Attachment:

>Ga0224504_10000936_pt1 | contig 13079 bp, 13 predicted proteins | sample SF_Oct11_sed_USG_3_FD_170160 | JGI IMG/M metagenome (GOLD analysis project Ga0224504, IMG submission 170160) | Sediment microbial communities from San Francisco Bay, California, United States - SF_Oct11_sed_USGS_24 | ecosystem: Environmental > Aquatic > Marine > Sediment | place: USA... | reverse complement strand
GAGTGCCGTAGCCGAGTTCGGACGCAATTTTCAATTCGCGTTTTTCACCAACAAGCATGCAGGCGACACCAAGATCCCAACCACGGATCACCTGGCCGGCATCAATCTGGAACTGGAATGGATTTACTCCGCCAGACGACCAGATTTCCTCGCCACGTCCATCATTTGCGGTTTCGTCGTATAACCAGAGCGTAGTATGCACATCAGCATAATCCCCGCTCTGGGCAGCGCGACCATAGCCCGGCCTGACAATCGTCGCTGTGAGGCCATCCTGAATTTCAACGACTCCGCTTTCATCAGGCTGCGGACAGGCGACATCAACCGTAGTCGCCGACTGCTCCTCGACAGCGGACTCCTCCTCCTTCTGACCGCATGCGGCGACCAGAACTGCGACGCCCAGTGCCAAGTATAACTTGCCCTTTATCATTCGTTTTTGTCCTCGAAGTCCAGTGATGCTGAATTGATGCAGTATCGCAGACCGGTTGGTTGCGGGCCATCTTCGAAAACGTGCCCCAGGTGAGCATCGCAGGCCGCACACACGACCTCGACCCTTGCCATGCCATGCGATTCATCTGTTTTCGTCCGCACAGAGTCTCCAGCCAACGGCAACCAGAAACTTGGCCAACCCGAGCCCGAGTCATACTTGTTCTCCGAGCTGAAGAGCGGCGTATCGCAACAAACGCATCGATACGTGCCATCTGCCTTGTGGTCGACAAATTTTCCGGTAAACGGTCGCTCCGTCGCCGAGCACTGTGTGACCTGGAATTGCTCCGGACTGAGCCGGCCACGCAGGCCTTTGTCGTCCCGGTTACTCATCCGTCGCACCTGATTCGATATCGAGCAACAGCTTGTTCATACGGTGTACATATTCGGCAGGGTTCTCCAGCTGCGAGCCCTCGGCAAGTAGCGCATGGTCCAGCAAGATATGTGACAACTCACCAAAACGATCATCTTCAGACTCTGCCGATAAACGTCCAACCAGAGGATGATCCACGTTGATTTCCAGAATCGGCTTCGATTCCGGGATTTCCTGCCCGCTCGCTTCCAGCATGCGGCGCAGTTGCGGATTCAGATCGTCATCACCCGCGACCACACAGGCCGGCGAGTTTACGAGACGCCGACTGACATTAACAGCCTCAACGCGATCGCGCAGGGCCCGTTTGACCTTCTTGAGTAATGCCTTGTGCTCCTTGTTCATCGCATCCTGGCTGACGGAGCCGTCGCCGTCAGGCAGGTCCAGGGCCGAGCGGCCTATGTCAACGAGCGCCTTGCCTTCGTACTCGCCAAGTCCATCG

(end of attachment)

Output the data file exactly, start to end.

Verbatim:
>Ga0224504_10000936_pt1 | contig 13079 bp, 13 predicted proteins | sample SF_Oct11_sed_USG_3_FD_170160 | JGI IMG/M metagenome (GOLD analysis project Ga0224504, IMG submission 170160) | Sediment microbial communities from San Francisco Bay, California, United States - SF_Oct11_sed_USGS_24 | ecosystem: Environmental > Aquatic > Marine > Sediment | place: USA... | reverse complement strand
GAGTGCCGTAGCCGAGTTCGGACGCAATTTTCAATTCGCGTTTTTCACCAACAAGCATGCAGGCGACACCAAGATCCCAACCACGGATCACCTGGCCGGCATCAATCTGGAACTGGAATGGATTTACTCCGCCAGACGACCAGATTTCCTCGCCACGTCCATCATTTGCGGTTTCGTCGTATAACCAGAGCGTAGTATGCACATCAGCATAATCCCCGCTCTGGGCAGCGCGACCATAGCCCGGCCTGACAATCGTCGCTGTGAGGCCATCCTGAATTTCAACGACTCCGCTTTCATCAGGCTGCGGACAGGCGACATCAACCGTAGTCGCCGACTGCTCCTCGACAGCGGACTCCTCCTCCTTCTGACCGCATGCGGCGACCAGAACTGCGACGCCCAGTGCCAAGTATAACTTGCCCTTTATCATTCGTTTTTGTCCTCGAAGTCCAGTGATGCTGAATTGATGCAGTATCGCAGACCGGTTGGTTGCGGGCCATCTTCGAAAACGTGCCCCAGGTGAGCATCGCAGGCCGCACACACGACCTCGACCCTTGCCATGCCATGCGATTCATCTGTTTTCGTCCGCACAGAGTCTCCAGCCAACGGCAACCAGAAACTTGGCCAACCCGAGCCCGAGTCATACTTGTTCTCCGAGCTGAAGAGCGGCGTATCGCAACAAACGCATCGATACGTGCCATCTGCCTTGTGGTCGACAAATTTTCCGGTAAACGGTCGCTCCGTCGCCGAGCACTGTGTGACCTGGAATTGCTCCGGACTGAGCCGGCCACGCAGGCCTTTGTCGTCCCGGTTACTCATCCGTCGCACCTGATTCGATATCGAGCAACAGCTTGTTCATACGGTGTACATATTCGGCAGGGTTCTCCAGCTGCGAGCCCTCGGCAAGTAGCGCATGGTCCAGCAAGATATGTGACAACTCACCAAAACGATCATCTTCAGACTCTGCCGATAAACGTCCAACCAGAGGATGATCCACGTTGATTTCCAGAATCGGCTTCGATTCCGGGATTTCCTGCCCGCTCGCTTCCAGCATGCGGCGCAGTTGCGGATTCAGATCGTCATCACCCGCGACCACACAGGCCGGCGAGTTTACGAGACGCCGACTGACATTAACAGCCTCAACGCGATCGCGCAGGGCCCGTTTGACCTTCTTGAGTAATGCCTTGTGCTCCTTGTTCATCGCATCCTGGCTGACGGAGCCGTCGCCGTCAGGCAGGTCCAGGGCCGAGCGGCCTATGTCAACGAGCGCCTTGCCTTCGTACTCGCCAAGTCCATCG